I completely agree with Kathy – I have three daughters, and believe me, I will go to the ends of the earth to ensure they are valued for their brain, their interests and what positive contributions they can bring to the world, as I agree with the article that these are of utmost importance. However, I see nothing at all wrong with paying a compliment to my daughter when she has mastered choosing a nice outfit or brushed her hair into a nice braid (that she has been working very hard to master!). Of course we want to raise self-confident daughters who are sure of themselves inside and out, and by myself and my husband telling them we, as their parents, think they are beautiful, by no means does them a disservice. It is just another way we show them how loved, valued, and appreciated they are, both inside and out. It’s all about balance and moderation – don’t focus on ONLY the outside, or ONLY the inside. They are whole people, beautiful and intelligent, inside and out.
I find even now, at 22, whenever I reconnect with family or friends I haven’t seen in a while, their first comments are ALWAYS about my appearance. Never mind that I’ve been traveling all around the country for school and my job, or that I play in bands, or that I dance or knit or read… I’ve lost some weight! What an accomplishment!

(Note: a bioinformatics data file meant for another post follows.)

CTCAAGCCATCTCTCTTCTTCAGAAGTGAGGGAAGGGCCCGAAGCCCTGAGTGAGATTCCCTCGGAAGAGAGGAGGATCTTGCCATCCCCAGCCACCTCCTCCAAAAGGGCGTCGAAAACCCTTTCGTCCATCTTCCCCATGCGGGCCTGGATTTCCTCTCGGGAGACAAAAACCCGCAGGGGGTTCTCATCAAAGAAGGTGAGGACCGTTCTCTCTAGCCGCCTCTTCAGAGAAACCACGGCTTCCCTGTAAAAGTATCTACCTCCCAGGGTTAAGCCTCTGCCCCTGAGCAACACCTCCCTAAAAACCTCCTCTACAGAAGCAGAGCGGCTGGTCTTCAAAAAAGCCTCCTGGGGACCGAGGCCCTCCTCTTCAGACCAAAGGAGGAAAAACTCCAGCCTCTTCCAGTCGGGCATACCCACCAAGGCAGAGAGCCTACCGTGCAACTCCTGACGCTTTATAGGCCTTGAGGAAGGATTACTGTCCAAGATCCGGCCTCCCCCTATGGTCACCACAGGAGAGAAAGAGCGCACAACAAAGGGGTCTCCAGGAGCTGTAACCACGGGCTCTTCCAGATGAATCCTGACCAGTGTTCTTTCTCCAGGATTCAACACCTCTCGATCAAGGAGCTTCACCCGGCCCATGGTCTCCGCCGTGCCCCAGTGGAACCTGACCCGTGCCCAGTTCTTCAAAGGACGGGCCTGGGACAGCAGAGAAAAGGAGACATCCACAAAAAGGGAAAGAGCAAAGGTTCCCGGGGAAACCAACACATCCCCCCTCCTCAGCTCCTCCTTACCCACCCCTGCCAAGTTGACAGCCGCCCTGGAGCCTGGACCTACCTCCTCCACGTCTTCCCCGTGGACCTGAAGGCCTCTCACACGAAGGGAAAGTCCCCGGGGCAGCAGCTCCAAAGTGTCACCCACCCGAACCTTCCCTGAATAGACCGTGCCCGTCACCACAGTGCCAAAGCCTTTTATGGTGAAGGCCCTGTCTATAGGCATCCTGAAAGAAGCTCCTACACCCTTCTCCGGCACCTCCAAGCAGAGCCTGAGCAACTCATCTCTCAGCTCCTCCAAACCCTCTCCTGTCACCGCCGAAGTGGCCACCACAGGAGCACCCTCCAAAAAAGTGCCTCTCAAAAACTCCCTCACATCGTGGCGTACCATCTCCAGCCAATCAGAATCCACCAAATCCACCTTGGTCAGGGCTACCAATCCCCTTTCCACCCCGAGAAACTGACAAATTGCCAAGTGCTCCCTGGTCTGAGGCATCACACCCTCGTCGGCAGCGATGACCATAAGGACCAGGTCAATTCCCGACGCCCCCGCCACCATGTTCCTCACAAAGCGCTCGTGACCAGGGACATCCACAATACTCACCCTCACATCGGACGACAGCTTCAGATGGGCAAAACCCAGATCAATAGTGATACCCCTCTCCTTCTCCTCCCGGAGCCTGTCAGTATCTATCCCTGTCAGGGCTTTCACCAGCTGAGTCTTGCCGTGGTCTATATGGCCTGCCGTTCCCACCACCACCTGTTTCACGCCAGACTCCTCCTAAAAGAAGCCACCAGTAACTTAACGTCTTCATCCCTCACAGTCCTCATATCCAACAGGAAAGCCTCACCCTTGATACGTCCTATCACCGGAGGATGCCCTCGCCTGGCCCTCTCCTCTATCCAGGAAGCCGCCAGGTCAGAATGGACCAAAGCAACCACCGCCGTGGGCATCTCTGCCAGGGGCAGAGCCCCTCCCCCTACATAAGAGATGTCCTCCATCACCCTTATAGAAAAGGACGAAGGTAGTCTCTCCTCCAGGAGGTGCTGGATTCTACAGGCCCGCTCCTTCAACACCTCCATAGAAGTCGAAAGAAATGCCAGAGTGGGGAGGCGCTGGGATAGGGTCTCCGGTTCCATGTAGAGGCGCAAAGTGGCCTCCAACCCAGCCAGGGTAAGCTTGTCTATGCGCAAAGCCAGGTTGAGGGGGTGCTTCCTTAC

Thanks for this. I have a young son, 14, who is very conscious of his appearance. Has been since he could talk. He has a lot of girl-friends that I take home from school and I am always asking them what they learned in school today. One positive thing and one negative thing. And how they can work through the negative. They are all teenagers and I want to help them to love themselves they way they are. It’s hard and frustrating to hear them talk down about themselves. Thanks for your words.